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EU Sees Eurozone 2017 Growth At Decade High

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Eurozone is set for its fastest growth in a decade this year, the European Commission said on Thursday, thanks to resilient private consumption, stronger global growth and falling unemployment.

In its Autumn Forecast, the executive arm of the European Union raised the euro area growth forecast for this year to 2.2 percent from 1.7 percent.

The EU growth forecast for this year was also lifted to 2.3 percent from 1.9 percent seen in the Spring projections.

Eurozone growth has surpassed expectations this year, the commission said. The economies of all Member States are expanding and their labor markets improving, but wages are rising only slowly, the agency added.

"After five years of moderate recovery, European growth has now accelerated," Pierre Moscovici, the EU Commissioner for Economic and Financial Affairs, said.

"We see good news on many fronts, with more jobs being created, rising investment and strengthening public finances."

However, challenges remain in the form of high debt levels and subdued wage increases, the EU top-official added.

A more pronounced acceleration in wages, supported by productivity gains, would be an important signpost signalling
the ability of the expansion to continue at a robust pace, the commission said.

The slowing pace of job creation and household purchasing power
growth implies a slight moderation in momentum over the next two years, the EU said.

Yet, the commission raised the Eurozone growth projection for next year to 2.1 percent from 1.8 percent and forecast 1.9 percent expansion for 2019.

The EU growth projection for next year was raised to 2.1 percent from 1.9 percent. For 2019, growth was seen at 2019.

The Eurozone recovery, which has been underway for 18 straight quarters, remains incomplete, the EU said, citing instances such as the still significant slack in the labor market and untypically low wage growth.

GDP growth and inflation are therefore still dependent on policy support, the commission added.

Growth forecasts for Germany were raised sharply to 2.2 percent for this year and 2.1 percent next year. In 2019, growth is seen at 2 percent.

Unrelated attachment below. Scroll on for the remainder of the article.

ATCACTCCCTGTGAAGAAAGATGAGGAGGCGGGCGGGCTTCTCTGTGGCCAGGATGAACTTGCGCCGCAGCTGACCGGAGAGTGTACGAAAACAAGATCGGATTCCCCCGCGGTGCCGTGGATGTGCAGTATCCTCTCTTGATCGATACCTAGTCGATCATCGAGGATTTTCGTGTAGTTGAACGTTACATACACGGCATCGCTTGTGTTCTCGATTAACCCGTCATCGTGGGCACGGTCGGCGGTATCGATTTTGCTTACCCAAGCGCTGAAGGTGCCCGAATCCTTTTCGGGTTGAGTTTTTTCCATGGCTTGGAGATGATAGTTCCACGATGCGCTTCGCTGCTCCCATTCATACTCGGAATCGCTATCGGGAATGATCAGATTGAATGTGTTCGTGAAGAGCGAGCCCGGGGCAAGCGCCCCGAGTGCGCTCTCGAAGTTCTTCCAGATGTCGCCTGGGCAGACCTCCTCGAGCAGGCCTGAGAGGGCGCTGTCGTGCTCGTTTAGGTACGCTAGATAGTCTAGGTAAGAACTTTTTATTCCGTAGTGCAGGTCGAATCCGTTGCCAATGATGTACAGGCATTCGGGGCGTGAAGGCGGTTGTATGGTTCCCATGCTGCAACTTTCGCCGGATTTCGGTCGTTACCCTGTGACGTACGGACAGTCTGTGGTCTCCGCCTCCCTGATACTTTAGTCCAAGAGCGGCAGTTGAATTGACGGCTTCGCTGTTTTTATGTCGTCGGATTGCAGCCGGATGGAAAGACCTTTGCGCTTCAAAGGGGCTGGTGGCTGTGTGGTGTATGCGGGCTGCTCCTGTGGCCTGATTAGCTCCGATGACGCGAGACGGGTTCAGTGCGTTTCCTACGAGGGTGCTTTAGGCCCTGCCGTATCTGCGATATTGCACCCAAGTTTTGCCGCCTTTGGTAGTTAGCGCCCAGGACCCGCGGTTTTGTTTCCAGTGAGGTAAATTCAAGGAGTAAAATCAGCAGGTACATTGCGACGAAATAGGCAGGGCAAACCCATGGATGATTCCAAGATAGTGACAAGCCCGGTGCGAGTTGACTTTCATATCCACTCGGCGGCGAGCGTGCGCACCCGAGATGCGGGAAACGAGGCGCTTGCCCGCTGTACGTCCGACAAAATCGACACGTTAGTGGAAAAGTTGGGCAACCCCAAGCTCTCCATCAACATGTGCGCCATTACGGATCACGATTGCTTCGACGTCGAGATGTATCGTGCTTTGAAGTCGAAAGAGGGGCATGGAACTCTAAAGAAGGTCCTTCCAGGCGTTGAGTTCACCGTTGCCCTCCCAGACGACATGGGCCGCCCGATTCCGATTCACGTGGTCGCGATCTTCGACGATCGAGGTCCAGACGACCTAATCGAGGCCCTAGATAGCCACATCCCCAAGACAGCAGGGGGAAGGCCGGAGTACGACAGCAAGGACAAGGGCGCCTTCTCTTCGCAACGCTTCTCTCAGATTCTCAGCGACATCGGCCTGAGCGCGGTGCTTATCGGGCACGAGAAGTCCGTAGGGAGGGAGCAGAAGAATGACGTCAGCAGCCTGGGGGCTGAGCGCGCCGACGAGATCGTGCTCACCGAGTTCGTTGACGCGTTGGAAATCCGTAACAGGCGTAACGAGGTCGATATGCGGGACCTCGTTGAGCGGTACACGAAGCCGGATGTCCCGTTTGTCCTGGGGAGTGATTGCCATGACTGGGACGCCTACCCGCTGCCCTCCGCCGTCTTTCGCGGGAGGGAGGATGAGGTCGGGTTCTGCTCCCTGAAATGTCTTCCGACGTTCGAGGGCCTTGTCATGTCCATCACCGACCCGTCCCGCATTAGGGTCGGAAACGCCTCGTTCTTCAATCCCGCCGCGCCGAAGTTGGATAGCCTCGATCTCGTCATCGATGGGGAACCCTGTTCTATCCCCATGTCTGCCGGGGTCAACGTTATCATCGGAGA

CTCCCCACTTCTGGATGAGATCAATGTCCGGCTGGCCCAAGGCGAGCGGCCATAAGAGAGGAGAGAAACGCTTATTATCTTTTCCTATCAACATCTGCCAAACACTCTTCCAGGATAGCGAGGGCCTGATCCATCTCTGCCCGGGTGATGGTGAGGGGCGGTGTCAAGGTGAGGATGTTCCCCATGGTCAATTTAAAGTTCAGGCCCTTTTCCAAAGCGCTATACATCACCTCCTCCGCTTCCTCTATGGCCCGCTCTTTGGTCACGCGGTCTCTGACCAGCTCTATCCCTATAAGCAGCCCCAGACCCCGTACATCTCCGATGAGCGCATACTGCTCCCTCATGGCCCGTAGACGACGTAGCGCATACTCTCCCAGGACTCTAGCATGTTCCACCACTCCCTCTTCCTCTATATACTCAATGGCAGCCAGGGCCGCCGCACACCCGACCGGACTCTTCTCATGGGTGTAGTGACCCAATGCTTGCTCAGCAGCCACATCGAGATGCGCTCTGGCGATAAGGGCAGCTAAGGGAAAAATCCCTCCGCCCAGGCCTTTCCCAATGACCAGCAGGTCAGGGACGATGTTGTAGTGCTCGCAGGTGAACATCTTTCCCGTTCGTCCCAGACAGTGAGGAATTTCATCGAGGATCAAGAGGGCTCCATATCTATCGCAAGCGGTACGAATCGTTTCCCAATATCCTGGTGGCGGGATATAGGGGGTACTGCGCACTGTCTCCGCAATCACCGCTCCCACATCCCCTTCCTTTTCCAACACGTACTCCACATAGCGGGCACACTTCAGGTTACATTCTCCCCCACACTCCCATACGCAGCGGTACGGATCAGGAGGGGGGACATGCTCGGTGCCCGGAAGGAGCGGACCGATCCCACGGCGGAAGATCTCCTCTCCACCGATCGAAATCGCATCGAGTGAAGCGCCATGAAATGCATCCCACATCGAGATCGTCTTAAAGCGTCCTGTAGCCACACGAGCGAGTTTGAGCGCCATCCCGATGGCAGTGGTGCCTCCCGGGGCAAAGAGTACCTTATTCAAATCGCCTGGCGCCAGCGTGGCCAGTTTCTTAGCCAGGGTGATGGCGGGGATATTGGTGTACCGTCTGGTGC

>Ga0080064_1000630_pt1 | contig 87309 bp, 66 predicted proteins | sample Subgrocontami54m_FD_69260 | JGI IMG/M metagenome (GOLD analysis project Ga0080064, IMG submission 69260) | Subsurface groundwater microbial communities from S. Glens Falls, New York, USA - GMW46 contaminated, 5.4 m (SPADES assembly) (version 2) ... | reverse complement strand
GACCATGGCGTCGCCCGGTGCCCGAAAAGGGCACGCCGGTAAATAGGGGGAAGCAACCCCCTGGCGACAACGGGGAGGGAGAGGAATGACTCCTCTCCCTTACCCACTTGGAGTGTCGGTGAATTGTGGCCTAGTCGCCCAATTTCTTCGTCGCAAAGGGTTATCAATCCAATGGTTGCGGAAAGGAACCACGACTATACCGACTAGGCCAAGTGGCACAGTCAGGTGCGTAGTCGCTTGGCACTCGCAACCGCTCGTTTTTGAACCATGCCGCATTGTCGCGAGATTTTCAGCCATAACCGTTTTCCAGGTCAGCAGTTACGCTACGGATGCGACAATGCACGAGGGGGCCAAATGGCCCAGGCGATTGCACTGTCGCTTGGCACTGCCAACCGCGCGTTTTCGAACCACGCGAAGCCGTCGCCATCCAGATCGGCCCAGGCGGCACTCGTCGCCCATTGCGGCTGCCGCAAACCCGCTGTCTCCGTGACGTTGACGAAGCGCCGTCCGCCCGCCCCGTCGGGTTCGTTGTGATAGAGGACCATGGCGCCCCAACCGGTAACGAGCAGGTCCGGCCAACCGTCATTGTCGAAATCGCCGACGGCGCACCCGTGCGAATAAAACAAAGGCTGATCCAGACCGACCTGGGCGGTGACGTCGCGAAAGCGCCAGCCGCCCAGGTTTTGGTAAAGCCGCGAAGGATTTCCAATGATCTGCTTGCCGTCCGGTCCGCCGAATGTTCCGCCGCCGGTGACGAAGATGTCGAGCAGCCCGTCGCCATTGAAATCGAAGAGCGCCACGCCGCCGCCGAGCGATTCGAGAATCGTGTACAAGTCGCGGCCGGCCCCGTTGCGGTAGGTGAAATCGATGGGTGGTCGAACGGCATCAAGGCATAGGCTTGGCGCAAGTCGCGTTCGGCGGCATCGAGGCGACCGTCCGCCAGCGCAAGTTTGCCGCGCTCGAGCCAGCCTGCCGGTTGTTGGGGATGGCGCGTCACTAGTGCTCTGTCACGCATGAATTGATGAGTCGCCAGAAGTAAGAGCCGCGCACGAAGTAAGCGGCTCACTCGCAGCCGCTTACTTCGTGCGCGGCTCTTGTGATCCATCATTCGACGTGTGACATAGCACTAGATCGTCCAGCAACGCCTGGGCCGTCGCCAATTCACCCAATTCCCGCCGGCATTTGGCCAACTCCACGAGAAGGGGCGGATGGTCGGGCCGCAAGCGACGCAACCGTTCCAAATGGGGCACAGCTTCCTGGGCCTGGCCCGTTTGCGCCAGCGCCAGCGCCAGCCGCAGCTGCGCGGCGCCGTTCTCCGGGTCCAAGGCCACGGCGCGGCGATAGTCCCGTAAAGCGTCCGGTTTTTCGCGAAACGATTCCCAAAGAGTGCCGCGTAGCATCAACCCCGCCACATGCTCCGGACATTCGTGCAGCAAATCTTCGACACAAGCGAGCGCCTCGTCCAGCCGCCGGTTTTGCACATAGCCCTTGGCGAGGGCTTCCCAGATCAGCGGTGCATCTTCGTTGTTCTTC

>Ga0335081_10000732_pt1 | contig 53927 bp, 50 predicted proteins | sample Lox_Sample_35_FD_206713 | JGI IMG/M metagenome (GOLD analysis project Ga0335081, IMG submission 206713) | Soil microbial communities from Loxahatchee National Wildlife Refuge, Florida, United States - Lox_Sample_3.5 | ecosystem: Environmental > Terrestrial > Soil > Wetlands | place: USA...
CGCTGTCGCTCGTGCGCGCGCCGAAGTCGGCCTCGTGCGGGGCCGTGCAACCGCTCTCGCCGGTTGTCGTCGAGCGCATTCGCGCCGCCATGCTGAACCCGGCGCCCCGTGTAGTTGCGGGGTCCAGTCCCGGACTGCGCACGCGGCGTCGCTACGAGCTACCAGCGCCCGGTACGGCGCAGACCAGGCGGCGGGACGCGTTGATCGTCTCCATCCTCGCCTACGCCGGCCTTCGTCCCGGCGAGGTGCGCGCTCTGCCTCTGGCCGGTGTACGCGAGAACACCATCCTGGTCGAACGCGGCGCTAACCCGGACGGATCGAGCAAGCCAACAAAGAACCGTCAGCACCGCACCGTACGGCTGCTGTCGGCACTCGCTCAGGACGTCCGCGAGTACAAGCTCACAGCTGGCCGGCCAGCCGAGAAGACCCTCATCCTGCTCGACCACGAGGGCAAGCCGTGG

France's growth outlook for this year was lifted to 1.6 percent from 1.4 percent and that for next year was left unchanged at 1.7 percent. French growth was forecast at 1.6 percent in 2019.

Italy and Spain also had their growth forecasts raised for both this year and next.

Inflation is forecast to pickup gradually in the remainder of 2018 and throughout 2019. The Eurozone inflation forecast for this year was trimmed to 1.5 percent from 1.6 percent, while the outlook for next year was raised to 1.4 percent from 1.3 percent. Inflation was seen at 1.6 percent in 2019.

The unemployment rate forecast for euro area for this year was slashed to 9.1 percent from 9.4 percent. The projection for next year was lowered to 8.5 percent from 8.9 percent. The figure is seen dropping further to 7.9 percent in 2019.

Given the ongoing negotiation on the terms of the UK withdrawal from the EU, projections for 2019 are based on a purely technical assumption of status quo in terms of trading relations between the EU27 and the UK, the commission said.

Depending on the outcome of the Brexit negotiations, the transition may not be as smooth as technically assumed in this forecast, the EU said.

The UK growth forecast for this year was slashed to 1.5 percent from 1.8 percent. The outlook for next year was left unchanged at 1.3 percent. Growth was projected to ease further to 1.1 percent in 2019.

by RTT Staff Writer

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